The Country's Most Famous House Maid Turns 50

PHOTO: The childrens book character, Amelia Bedelia, turns 50 on Jan. 29, 2013. Author Herman Parish is releasing the first two chapter books for the brand.

Possibly the most successful house maid in the world, the children's book character Amelia Bedelia, turns 50 today, with a new line of books to mark the milestone.

The late author Peggy Parish wrote the first Amelia Bedelia book in 1963, eventually writing a dozen picture stories that chronicled the house maid's penchant for literal interpretation, such as sketching curtains on paper when asked to "draw the drapes."

Today Greenwillow Books, the book series' publisher, which is a division of Harper Collins, is releasing a 50th anniversary edition of Amelia Bedelia with drawings by the original illustrator Fritz Siebel and a behind-the-scenes look at how the series evolved.

PHOTOS: Amelia Bedelia Through The Years, From 1963 to the Present

What readers may not know is that Peggy Parish's nephew, Herman Parish, has continued where his aunt left off when she died in 1988. Parish, 60, has written 27 Amelia Bedelia titles in all, including the first two Amelia Bedelia chapter books coming out Tuesday.

"Amelia Bedelia Means Business" and "Amelia Bedelia Unleashed" showcase the eponymous character as a young girl.

Usually, publishers release series books one after the other. But that didn't happen with Amelia Bedelia's chapter books.

"The chapter books are two because this way kids will read No. 1 and then No. 2 right away," Parish explained.

They have 160 pages each and mark a new era for the brand, which previously captivated children with 30 or so pages of artful illustrations.

"Kids were always asking us about chapter books," Parish said. "When kids really get into chapter books, they never go back. They usually have bragging rights that they're reading chapter books."

In total, more than 35 million copies of the Amelia Bedelia books have been sold, plus 11 million more through licensing deals with children's publisher Scholastic.

Virginia Duncan, editorial director at Greenwillow, said the staff always looked forward to working on the next Amelia Bedelia book, not just for the character's memorable antics but because she "loves life."

Duncan said the appeal of Amelia Bedelia was hard to translate to other countries because of the books' unique play on English words.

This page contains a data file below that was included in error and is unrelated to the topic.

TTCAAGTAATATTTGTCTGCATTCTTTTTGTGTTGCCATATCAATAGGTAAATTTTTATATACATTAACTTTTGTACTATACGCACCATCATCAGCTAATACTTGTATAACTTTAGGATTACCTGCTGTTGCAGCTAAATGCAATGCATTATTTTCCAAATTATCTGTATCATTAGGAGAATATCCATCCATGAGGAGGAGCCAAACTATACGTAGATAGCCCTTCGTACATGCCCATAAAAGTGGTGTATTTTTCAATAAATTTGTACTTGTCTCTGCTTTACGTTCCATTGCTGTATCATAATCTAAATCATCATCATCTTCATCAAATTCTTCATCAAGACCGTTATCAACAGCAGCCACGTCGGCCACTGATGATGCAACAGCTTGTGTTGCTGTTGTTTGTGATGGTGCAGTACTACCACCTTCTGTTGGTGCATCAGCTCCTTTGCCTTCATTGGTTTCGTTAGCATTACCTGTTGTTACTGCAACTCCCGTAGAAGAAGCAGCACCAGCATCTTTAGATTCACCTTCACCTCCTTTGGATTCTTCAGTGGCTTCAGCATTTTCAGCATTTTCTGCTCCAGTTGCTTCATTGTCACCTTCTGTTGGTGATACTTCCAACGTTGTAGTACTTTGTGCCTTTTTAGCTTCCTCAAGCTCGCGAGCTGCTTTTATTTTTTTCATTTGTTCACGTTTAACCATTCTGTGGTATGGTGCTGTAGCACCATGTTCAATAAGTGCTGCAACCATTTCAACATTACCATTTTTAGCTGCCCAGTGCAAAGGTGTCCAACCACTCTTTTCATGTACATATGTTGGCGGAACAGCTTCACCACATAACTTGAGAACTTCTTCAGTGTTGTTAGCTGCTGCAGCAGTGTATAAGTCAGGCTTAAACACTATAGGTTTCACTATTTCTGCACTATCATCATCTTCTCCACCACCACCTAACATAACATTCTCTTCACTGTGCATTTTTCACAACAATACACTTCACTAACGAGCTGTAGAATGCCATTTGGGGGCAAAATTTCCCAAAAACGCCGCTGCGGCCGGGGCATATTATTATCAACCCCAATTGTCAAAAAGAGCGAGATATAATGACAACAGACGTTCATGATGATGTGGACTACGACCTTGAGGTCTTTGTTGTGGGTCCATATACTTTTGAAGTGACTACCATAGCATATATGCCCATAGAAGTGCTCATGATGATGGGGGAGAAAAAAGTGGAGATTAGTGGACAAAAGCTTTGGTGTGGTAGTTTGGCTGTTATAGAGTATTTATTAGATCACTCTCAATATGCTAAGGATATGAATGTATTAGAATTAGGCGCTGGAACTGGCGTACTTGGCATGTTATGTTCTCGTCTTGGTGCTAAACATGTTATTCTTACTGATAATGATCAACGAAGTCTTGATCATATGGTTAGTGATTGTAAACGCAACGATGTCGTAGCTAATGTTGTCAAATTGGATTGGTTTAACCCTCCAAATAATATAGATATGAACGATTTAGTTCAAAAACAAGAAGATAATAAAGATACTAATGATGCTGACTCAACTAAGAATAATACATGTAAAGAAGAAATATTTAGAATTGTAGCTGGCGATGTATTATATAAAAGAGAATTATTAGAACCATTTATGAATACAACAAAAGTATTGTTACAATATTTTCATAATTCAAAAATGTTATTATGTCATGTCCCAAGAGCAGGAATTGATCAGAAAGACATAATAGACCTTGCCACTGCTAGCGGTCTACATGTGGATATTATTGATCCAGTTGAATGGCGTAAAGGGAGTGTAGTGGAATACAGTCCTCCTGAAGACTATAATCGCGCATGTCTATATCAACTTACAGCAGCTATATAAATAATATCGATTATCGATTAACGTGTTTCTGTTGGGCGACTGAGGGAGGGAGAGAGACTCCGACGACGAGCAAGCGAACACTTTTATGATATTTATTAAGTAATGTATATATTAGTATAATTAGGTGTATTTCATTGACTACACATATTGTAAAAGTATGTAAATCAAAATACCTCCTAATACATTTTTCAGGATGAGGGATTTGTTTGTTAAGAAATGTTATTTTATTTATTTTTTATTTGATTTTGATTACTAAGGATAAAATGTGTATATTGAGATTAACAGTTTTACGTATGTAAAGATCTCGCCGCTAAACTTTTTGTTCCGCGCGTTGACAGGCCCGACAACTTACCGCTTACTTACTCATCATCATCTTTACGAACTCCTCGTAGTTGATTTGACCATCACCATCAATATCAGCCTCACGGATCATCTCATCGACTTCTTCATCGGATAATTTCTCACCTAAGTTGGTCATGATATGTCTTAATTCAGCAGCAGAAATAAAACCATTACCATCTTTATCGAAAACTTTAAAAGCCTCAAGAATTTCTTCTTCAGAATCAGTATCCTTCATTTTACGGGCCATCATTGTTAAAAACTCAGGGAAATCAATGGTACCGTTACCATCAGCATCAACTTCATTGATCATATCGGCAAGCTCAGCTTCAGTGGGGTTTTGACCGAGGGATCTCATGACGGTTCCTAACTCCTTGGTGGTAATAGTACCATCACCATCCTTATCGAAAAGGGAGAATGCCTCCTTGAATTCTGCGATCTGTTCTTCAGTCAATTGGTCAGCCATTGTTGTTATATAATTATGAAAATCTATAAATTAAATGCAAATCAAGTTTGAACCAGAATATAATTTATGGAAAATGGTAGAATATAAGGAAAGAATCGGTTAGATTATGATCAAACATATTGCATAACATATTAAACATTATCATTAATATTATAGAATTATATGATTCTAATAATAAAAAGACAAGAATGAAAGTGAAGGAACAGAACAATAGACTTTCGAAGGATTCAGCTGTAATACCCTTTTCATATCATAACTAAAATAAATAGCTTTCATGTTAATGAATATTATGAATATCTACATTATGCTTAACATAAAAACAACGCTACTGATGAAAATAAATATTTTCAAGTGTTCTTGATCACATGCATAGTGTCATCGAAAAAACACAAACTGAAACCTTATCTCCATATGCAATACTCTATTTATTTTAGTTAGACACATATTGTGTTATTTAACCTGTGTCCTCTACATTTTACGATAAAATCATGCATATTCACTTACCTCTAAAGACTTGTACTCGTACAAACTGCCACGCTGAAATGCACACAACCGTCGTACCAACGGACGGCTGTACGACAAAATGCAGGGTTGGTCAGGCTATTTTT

Parish, who studied business at the University of Pennsylvania, left a career in advertising to write "Good Driving, Amelia Bedelia," which was published in 1995.

Parish said his aunt resembled Amelia Bedelia in the way she took some things literally. That may be why the character was nearly a member of the family, especially after his aunt died.

"For a bunch of years, there weren't any books, and kids kept writing to my aunt wondering when she would write again," Parish said. "Other authors asked us to continue the series. Before Amelia Bedelia runs out of the family, I thought I would give it a try."

Parish, who has three children, said he wasn't intimidated in carrying his aunt's torch as a story teller.

He acknowledged it was rare for a family member to continue the book series of a dead family member, but it had happened before.

After Jean de Brunhoff, who created the children's character Babar the Elephant, died in 1937, his son, Laurent de Brunhoff, continued the series.

Undertaking such a creative enterprise was not foreign to Parish, who had previously worked at the ad agency Ogilvy & Mather.

"I was a copy writer and creative director, doing commercials for Hallmark. It was nice to go from telling those stories into telling these stories," Parish said.

Parish's son was in elementary school when his father began writing the series -- about the same age Parish was when his aunt brought Amelia Bedelia to life while working as a school teacher.

Parish once handed a manuscript for one of his early Amelia Bedelia books to his son. In turn, his son, Stan, now also a writer, would mark which parts of the manuscript were funny, not funny or very funny.

Now almost 18 years later, Parish still visits schools and talks to children about the books, which is how the idea for the child-version of Amelia Bedelia developed.

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